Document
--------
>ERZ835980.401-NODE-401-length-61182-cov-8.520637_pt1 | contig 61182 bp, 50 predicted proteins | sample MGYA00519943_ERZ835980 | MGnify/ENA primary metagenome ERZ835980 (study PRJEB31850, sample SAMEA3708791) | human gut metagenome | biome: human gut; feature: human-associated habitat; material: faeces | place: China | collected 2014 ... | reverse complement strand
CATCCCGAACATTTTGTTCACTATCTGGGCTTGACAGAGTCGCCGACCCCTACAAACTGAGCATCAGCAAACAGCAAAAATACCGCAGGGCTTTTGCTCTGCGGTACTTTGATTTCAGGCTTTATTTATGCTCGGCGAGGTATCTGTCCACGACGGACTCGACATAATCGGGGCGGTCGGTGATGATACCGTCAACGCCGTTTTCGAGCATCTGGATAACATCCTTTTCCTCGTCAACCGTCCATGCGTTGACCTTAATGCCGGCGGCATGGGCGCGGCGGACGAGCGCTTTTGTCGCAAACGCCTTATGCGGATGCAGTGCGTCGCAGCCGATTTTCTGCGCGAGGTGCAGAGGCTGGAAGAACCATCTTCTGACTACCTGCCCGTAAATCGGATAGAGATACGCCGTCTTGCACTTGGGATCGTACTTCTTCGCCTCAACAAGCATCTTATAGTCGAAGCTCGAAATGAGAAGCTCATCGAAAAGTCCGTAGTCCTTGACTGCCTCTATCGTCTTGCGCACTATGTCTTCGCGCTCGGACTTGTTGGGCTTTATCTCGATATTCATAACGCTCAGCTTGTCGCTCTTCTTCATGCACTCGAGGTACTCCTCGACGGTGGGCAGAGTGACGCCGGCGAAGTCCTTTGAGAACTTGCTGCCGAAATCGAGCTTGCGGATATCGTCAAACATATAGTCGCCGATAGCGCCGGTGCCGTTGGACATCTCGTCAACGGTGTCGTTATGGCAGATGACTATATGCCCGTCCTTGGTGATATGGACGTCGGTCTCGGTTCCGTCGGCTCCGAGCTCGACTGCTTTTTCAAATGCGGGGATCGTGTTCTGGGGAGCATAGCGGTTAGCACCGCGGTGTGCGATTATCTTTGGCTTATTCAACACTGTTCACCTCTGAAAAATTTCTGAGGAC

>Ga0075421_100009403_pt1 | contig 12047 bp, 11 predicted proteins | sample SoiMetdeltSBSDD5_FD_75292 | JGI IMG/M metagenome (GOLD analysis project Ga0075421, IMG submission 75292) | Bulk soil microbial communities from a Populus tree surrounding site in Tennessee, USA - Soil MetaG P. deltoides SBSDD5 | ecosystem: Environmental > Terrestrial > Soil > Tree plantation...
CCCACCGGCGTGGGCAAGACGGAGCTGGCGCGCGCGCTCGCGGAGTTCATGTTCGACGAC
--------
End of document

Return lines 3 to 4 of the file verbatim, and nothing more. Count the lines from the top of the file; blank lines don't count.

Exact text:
>Ga0075421_100009403_pt1 | contig 12047 bp, 11 predicted proteins | sample SoiMetdeltSBSDD5_FD_75292 | JGI IMG/M metagenome (GOLD analysis project Ga0075421, IMG submission 75292) | Bulk soil microbial communities from a Populus tree surrounding site in Tennessee, USA - Soil MetaG P. deltoides SBSDD5 | ecosystem: Environmental > Terrestrial > Soil > Tree plantation...
CCCACCGGCGTGGGCAAGACGGAGCTGGCGCGCGCGCTCGCGGAGTTCATGTTCGACGAC